to “Give it a Go”

The additional plus, (By using 3M cutting paste), is that it seems to have non-stick properties in a
hot environment. My fire is usually at about 180o Celsius when alight and there is no suspicion of
any soot deposits (Flue gas temperature varies between 100o and 180o dependent on valve control
setting

The product used:

3M Fast Cut Plus No: 50417

It is expensive at about ?21.00 in a litre plastic bottle. The chances are you may have this product if
you have ever tried to extend your paint job on your boat. It is an excellent product

Useful Information
Entertainment
Summary
Paul Smith
 

After six and a half years living on a narrowboat on England's inland waterways, Paul and his wife Cynthia now wander Europe by motorhome during the winter, and on the Dutch and French waterways in the warmer months on their 32' Dutch motor cruiser.

Comments
  • Essgeebee Friday,25 May, 2012 at 10:24 am

    Hi. Interesting post. I don’t live aboard (yet) but have a multifuel stove at home. I use smokeless coal nuts and occasionally wood. I noticed it has the same ‘crazed’ pattern on the glass door which can only be seen at certain angles in certain light conditions. Interestingly any stove user manual I have read warns against using abrasives on the door glass – I understand they can weaken it and potentially make it liable to shatter. For that reason I’ve always cleaned mine with standard household surface cleaner which works fine. Unlike your approach my glass doesn’t stay completely clean but on the other hand rarely gets really dirty.

     
  • retirees Monday,28 May, 2012 at 5:53 am

    Hello There We are not net living on a boat but like the previous person have had and still have a Woodburner and find that vinegar and newspaper gets the glass really clean. You have to open the door and let the glass cool down a bit before doing this. Love this site and can’t wait till we can join you all on the canals. We also have two oldish dogs so will be interested in how people find their fun loving fur children onboard their boats.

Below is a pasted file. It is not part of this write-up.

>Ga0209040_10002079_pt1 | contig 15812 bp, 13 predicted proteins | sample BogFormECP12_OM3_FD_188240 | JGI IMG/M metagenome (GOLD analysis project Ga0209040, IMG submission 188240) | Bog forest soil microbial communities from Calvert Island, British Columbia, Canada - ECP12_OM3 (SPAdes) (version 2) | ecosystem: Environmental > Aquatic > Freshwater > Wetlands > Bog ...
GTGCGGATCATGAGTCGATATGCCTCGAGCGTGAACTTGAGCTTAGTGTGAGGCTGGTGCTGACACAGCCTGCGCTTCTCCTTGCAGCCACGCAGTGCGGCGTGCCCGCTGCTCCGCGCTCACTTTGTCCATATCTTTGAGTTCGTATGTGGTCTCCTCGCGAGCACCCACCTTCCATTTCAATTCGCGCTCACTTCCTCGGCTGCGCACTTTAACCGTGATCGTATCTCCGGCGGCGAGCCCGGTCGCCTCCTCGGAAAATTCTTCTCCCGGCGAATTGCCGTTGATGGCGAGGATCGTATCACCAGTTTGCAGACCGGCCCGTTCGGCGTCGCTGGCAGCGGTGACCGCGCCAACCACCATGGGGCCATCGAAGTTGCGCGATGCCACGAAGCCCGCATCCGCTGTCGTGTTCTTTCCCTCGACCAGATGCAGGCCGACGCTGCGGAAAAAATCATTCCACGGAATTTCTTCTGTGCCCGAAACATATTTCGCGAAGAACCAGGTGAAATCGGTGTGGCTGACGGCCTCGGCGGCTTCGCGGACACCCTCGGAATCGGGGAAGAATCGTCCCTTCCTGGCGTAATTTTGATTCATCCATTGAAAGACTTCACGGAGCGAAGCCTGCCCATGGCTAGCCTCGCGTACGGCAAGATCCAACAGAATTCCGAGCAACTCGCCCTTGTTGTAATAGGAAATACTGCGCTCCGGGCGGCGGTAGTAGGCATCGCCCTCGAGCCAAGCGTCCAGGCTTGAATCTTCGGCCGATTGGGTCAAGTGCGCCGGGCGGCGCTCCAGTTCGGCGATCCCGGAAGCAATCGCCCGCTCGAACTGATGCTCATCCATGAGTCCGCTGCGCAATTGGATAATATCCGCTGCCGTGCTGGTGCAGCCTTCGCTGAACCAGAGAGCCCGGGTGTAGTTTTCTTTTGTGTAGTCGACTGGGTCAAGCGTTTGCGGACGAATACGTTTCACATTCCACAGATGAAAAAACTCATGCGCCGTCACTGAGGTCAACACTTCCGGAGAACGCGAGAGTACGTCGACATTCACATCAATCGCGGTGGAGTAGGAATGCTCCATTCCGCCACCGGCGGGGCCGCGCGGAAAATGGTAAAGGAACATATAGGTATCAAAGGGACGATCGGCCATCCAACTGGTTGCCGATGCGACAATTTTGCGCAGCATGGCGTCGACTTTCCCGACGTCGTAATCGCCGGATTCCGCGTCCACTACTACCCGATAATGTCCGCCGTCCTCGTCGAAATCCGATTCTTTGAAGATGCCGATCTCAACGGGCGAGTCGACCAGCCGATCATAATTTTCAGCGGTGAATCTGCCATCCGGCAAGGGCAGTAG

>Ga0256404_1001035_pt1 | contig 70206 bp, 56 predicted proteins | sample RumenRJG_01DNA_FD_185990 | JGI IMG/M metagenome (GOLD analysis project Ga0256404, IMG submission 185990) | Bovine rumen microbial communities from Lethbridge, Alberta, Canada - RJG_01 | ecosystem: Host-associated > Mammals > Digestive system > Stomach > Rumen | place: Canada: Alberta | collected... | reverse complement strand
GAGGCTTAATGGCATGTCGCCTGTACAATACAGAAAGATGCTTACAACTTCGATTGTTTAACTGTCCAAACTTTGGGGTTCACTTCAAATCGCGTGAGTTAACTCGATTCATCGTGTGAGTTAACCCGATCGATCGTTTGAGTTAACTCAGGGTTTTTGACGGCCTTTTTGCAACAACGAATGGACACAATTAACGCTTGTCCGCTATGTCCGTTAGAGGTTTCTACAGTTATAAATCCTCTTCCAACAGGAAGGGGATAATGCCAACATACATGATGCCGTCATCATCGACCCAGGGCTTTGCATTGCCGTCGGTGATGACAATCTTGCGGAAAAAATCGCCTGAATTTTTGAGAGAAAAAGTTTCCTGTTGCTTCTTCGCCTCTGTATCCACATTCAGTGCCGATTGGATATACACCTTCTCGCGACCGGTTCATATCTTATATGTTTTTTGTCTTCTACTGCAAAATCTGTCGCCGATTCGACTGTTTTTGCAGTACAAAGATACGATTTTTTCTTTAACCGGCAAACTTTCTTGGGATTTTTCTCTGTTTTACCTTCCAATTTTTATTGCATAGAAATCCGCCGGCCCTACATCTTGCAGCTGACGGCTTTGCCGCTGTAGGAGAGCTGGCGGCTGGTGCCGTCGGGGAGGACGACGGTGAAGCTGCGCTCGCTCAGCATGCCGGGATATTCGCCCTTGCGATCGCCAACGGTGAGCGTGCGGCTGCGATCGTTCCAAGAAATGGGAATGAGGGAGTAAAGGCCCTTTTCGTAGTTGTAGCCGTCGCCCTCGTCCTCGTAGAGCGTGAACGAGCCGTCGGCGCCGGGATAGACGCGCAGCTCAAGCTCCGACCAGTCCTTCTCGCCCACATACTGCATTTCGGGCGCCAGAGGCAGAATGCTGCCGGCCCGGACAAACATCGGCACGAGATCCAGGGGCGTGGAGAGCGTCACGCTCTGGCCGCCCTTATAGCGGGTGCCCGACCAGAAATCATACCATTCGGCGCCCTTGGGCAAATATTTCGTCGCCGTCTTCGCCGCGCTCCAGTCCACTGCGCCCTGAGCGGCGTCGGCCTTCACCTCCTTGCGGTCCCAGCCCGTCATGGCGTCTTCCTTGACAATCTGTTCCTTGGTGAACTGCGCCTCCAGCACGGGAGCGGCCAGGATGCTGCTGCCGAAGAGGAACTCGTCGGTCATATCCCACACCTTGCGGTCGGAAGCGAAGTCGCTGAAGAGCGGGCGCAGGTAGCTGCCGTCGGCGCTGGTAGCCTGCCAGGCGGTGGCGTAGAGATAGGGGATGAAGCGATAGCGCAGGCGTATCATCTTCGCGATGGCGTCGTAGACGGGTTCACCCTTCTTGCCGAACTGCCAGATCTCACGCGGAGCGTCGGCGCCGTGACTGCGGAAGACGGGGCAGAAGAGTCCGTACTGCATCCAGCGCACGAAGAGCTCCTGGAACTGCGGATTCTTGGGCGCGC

• DaveAndBarbs Monday,28 May, 2012 at 7:55 am

    We use this”old fashioned” method at home and on the boat to clean sooty stove glass: scrunch up some newspaper, dampen it slightly, and dip it into cold wood ash before using it to rub the glass . This leaves a smeary mess on the glass, but then simply use a scrunched up piece of dry newspaper to buff the stove glass to a bright,clear finish. Not a long term solution, but a “quick-fire” simple daily cleaning task.

     
    • LindaHolmes Monday,28 May, 2012 at 9:16 am

      Yep, I use the woodash method at home and on the boat – I use kitchen paper with a squirt of fairy liquid on it then dip it in the ash and polish away – you might need to do it a couple of times if the soot is well ingrained but it is cheap – well I am a Yorkshire lass and anything that saves”brass” is always welcome.

       
  • soulpaul0 Monday,28 May, 2012 at 7:36 pm

    this worked because you had scratched the glass with the use of billo pads so soot/ tar can get a hold the fast cut has polished the glass.